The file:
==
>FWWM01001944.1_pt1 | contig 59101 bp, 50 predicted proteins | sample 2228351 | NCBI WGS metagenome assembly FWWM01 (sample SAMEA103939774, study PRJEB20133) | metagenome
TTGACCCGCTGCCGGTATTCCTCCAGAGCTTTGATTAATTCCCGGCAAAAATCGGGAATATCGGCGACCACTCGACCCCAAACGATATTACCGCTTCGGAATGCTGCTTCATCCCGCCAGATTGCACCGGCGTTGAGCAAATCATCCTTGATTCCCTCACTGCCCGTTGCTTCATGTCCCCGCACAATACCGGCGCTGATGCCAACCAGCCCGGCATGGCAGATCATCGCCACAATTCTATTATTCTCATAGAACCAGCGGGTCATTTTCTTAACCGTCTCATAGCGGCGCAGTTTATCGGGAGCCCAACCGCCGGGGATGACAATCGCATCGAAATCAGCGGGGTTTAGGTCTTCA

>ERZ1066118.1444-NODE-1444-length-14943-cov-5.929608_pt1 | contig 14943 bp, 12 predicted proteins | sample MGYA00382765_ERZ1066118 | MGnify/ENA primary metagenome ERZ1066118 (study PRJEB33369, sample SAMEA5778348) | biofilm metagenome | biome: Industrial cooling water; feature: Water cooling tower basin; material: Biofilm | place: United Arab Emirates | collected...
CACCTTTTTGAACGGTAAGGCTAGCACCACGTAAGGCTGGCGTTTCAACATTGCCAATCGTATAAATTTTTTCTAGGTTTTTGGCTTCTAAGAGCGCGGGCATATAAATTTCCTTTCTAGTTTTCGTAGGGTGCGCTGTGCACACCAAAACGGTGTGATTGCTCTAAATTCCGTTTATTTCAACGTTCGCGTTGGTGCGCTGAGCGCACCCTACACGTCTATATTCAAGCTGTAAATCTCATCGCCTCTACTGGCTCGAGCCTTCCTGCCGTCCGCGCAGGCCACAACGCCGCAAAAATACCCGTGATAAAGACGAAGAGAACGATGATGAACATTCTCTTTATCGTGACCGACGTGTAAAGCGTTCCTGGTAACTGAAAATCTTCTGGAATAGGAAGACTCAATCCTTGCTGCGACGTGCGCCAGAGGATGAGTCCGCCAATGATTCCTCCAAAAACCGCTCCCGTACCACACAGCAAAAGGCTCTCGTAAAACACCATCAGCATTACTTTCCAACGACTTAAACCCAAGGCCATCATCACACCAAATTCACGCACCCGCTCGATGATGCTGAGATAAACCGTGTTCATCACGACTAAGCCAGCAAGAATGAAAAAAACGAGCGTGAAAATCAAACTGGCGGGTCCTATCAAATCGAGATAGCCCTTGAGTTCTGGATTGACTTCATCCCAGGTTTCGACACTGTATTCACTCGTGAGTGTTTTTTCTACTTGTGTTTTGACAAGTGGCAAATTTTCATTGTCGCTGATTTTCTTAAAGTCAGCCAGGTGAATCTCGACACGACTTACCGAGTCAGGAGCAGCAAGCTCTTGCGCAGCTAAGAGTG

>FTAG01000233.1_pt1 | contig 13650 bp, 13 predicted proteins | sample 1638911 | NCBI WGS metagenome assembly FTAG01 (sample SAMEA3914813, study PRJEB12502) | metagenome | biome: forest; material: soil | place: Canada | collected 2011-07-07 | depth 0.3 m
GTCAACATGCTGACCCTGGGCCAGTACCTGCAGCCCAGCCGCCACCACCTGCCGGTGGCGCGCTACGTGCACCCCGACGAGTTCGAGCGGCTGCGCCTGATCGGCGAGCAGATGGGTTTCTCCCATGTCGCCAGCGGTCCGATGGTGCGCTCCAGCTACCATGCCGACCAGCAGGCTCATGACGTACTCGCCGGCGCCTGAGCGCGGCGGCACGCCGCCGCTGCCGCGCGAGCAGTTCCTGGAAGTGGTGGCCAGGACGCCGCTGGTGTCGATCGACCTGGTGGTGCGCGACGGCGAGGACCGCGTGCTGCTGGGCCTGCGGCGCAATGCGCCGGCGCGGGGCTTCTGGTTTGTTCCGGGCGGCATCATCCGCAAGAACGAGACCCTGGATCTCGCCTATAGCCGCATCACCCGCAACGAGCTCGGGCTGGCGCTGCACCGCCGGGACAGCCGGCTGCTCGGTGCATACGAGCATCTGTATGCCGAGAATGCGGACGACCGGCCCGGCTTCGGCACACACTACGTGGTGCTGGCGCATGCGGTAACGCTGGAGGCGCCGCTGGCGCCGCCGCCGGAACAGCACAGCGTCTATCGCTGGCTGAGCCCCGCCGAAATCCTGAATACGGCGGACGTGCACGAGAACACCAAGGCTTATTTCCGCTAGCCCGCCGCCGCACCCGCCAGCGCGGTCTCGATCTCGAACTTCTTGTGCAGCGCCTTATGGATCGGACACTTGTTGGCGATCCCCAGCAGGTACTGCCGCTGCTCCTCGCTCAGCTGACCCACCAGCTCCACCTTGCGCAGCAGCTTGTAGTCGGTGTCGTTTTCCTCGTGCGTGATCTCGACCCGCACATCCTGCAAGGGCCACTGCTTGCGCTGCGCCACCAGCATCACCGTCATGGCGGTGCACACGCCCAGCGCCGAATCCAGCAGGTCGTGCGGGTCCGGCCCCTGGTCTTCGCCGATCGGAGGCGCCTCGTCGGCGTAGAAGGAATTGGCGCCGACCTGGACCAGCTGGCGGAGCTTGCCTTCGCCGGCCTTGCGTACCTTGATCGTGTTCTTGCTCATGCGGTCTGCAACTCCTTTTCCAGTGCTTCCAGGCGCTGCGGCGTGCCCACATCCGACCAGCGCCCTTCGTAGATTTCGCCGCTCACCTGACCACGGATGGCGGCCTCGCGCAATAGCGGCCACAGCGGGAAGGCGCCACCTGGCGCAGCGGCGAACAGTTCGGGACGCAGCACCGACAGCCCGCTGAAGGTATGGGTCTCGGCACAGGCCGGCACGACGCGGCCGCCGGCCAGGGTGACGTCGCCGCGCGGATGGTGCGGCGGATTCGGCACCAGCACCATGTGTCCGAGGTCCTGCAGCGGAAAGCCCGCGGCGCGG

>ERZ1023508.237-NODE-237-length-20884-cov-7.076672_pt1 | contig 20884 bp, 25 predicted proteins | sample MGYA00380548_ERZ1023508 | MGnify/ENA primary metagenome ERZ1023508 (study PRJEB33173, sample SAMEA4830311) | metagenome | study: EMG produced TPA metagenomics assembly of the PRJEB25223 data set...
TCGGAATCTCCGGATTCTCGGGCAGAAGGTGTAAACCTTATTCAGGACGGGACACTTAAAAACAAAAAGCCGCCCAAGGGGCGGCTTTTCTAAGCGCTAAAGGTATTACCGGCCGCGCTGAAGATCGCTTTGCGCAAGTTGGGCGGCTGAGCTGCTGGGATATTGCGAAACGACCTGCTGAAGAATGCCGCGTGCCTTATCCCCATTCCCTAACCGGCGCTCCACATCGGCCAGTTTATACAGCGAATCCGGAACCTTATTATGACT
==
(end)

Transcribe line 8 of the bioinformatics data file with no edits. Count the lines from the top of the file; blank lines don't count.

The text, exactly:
TCGGAATCTCCGGATTCTCGGGCAGAAGGTGTAAACCTTATTCAGGACGGGACACTTAAAAACAAAAAGCCGCCCAAGGGGCGGCTTTTCTAAGCGCTAAAGGTATTACCGGCCGCGCTGAAGATCGCTTTGCGCAAGTTGGGCGGCTGAGCTGCTGGGATATTGCGAAACGACCTGCTGAAGAATGCCGCGTGCCTTATCCCCATTCCCTAACCGGCGCTCCACATCGGCCAGTTTATACAGCGAATCCGGAACCTTATTATGACT